“It helped that he came out and met [the situation] head-on,” he says. “You didn’t see like six other women come forward and say, ‘Kobe Bryant did that to me.’ You didn’t hear of any other girls on the side that he had. So, he was able to come out and address the one isolated incident. So, it was a lot less of a scandal and a lot more of a guy who fucked up and cheated on his wife. Then he came out and publicly apologized. He apologized not only to his fans, teammates, coaches, and front office, but he apologized to his wife in a very public way, which is not easy to do. Once that happened, the story was kinda over with in a few days. And it was completely over with once the charges were dropped. He was exonerated at that point.”

Another interesting point our executive brings up is the huge role the athlete's market plays in the possible fallout. If a player can avoid their indiscretions being broadcast or landing them in jail, a smaller market can be helpful with privacy.

“Unless you’re in New York, L.A., Miami, Chicago maybe; if you aren’t in one of those markets and you’re not an upper-echelon player, your scandals aren’t really going to get out there,” he says.

Image via Brad Penner-USA TODAY Sports

While monitoring a story about a client that included multiple women coming out of the woodwork with screenshots of texts exchanged, 10-plus pages into the player's Google search our executive stumbled across a Tumblr account dedicated to airing out athletes and their penises. Apparently the reason this site hasn’t garnered its own press is because it wasn’t major athletes in top markets. “There was one for instance, a receiver on the Buffalo Bills [who sent dick pics]. We never heard about it,” says the exec. “He was on that Tumblr. It’s because he’s just the No. 2 receiver on the Buffalo Bills. Who the hell cares?”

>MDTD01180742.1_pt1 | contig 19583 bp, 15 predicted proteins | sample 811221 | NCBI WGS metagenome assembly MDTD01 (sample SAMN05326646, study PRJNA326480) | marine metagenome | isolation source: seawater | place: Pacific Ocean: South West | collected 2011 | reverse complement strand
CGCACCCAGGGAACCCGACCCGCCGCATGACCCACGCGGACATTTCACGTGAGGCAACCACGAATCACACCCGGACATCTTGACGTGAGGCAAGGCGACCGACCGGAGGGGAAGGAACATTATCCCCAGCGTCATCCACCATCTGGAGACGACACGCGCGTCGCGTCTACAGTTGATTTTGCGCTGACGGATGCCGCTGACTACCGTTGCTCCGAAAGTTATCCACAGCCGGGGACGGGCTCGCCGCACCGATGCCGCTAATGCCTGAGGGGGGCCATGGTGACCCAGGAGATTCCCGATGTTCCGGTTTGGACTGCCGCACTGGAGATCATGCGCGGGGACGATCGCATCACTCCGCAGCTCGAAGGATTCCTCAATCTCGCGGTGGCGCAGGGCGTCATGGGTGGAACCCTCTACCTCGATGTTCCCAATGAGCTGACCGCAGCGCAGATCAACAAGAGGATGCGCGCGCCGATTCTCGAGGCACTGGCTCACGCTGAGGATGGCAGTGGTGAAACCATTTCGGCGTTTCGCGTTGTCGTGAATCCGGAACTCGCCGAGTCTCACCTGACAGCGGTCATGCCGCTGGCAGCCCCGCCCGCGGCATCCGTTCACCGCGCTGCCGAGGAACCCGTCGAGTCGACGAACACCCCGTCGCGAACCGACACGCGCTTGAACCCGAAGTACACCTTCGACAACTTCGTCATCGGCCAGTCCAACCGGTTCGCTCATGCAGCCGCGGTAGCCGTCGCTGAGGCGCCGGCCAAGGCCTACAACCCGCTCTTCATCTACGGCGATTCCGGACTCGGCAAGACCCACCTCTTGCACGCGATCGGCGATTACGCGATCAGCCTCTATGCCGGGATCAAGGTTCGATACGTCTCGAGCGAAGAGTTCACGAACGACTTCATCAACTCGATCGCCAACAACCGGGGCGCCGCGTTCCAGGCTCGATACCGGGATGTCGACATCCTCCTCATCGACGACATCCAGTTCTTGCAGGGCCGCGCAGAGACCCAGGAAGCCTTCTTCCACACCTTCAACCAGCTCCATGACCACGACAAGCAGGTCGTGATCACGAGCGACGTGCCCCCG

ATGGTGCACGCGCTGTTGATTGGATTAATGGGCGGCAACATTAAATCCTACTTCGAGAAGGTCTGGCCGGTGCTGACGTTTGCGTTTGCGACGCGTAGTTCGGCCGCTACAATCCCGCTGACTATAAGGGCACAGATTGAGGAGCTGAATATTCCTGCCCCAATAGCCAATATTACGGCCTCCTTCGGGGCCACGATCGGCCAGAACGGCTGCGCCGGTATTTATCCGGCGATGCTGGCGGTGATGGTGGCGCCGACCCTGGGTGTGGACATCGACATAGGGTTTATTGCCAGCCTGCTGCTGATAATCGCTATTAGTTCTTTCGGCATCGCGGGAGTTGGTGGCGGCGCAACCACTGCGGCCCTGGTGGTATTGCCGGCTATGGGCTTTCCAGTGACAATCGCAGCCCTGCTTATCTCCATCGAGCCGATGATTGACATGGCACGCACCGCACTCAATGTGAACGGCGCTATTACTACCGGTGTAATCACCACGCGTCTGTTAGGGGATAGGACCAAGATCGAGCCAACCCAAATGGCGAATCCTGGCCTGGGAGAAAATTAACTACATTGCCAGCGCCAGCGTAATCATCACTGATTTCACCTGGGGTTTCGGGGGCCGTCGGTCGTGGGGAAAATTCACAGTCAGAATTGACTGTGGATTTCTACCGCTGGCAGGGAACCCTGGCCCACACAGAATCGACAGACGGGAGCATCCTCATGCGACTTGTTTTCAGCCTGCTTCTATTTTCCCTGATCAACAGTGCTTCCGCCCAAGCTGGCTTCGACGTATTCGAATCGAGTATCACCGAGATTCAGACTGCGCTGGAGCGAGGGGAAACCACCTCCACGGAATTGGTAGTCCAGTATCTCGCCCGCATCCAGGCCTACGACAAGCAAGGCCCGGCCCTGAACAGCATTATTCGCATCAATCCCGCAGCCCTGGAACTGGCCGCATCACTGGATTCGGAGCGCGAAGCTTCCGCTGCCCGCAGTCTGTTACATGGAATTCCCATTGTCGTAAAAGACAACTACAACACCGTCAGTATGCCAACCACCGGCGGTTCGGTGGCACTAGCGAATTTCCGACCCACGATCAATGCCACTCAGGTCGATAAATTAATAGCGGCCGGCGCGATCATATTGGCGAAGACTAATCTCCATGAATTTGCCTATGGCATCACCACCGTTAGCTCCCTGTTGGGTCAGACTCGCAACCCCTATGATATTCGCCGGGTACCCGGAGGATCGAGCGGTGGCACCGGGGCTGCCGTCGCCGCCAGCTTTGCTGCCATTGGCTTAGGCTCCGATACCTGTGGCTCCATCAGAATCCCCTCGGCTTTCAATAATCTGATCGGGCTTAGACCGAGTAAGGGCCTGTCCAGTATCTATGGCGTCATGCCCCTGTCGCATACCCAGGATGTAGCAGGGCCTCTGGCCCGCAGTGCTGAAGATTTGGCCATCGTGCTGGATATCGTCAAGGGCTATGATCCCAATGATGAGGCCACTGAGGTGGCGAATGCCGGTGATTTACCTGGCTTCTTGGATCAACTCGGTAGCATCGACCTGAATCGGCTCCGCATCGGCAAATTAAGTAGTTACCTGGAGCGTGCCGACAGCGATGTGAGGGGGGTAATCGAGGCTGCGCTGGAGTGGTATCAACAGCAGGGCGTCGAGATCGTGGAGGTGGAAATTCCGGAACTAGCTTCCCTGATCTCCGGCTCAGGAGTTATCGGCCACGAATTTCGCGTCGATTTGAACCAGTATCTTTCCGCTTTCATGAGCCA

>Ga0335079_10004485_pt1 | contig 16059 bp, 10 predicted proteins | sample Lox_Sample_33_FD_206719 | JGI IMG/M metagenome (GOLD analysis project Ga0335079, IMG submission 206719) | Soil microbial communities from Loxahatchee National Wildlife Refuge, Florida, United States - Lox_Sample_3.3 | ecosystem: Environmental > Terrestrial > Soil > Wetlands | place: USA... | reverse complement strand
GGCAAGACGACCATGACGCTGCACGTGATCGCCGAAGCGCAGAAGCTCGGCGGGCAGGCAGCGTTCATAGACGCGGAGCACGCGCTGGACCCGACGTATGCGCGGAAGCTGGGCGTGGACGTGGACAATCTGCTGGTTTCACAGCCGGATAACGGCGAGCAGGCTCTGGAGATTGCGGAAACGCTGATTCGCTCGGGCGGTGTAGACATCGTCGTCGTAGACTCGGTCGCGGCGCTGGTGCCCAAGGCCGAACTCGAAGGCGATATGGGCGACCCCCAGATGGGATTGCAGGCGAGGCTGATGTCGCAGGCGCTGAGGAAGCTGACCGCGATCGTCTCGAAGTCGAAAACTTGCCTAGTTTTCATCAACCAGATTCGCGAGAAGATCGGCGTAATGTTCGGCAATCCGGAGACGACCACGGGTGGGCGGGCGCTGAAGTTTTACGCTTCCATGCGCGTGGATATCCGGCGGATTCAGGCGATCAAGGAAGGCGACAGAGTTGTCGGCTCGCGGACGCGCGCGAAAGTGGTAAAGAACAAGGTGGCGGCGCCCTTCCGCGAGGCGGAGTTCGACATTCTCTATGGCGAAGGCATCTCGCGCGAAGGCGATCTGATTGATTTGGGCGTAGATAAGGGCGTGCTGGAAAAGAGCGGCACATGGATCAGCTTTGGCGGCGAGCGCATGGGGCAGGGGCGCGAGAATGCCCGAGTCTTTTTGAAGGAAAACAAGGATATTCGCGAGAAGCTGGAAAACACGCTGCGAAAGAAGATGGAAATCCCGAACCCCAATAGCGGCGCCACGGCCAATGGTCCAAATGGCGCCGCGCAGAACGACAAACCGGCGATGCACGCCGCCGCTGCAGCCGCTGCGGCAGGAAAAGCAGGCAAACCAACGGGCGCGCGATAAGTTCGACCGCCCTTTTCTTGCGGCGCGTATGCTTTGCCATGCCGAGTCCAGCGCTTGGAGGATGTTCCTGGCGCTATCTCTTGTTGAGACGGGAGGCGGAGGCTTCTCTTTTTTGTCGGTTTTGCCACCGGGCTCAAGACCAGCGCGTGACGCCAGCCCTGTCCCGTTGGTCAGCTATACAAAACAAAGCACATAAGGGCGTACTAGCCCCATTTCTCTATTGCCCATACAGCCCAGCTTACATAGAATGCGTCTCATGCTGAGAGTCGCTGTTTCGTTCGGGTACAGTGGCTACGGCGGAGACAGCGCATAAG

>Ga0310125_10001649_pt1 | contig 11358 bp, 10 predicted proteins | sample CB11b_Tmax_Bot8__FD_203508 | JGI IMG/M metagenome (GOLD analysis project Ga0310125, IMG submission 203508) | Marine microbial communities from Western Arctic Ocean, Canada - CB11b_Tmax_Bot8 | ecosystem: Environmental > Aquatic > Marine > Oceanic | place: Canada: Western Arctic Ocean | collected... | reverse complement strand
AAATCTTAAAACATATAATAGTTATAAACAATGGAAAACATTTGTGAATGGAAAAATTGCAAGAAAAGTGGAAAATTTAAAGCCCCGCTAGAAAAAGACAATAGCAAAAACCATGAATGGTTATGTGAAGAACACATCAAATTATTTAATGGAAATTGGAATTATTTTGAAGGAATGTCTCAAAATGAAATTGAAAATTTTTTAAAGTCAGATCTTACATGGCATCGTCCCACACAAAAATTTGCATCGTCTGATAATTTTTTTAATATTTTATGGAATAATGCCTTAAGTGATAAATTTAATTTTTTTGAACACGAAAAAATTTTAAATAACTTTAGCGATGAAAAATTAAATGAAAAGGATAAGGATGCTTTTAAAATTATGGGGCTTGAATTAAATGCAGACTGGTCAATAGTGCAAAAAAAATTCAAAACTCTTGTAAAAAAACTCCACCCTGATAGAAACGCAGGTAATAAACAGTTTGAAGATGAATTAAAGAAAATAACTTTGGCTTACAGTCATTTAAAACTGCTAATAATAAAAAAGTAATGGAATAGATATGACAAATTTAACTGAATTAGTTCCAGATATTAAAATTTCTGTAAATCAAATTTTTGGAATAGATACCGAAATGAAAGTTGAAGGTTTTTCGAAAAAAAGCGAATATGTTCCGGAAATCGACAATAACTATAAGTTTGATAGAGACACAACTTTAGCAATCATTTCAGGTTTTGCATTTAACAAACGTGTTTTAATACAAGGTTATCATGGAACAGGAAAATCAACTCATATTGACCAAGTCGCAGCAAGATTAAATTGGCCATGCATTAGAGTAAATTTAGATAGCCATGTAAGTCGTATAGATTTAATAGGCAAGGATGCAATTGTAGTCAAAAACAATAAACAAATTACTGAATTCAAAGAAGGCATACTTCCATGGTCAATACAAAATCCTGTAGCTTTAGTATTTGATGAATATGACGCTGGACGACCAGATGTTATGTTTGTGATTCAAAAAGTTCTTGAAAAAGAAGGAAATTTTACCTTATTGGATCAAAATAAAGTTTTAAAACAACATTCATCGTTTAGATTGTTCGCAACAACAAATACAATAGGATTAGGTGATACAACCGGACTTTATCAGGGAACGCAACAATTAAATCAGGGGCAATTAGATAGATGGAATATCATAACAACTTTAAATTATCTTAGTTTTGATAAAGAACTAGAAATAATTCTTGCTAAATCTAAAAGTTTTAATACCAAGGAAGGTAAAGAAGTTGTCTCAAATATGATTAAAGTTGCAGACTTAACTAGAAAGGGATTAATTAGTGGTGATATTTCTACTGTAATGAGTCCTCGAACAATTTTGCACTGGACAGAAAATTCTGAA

No help to Draymond. Being an All-Star in The Bay who played in the NBA Finals and is now on tour with Team USA probably means he's a little too high-profile to get away with a quick dong Snap.

Our source also says saving their careers after something happens isn't the priority, instead opting to proactively educate clients on how to behave now that they’re in the public eye. “It’s hard to have conversations about other things when you need to get really basic,” he says. “Like normal human things like not to beat your wife or don’t cheat on your girlfriend. If you are gonna cheat on your girlfriend, you can’t handle it. [If] you can’t keep your dick in your pants, don’t send pictures of yourself to your girls on the side.”

For someone like Johnny Manziel, who ranks relatively low on a scale of one to Darren Sharper, our executive still thinks he could enter a substance abuse program or rehab and come back from his endless drunk antics and incidents involving his girlfriend.

It wouldn't be easy, though, considering off-field behavior seems to be holding a little more weight than it has in the past. Certainly a sea change, especially in the NFL where bad behavior has historically been excused as long as players were still productive on the field. If an athlete in 2016 wants to earn sponsorship dollars and stick around their respective league, they should be marketable, a team player, without an entitled attitude, and open to learn from those players who came before them. Basically, don’t be a liability. 

More than anything a professional athlete should never put his or herself in a position to get passed over by a team for reasons beyond their skills. These are dream jobs that generally pay extremely well. No need to let a domestic argument, an insensitive meme, or being horny or Snapchat stop those checks from cashing.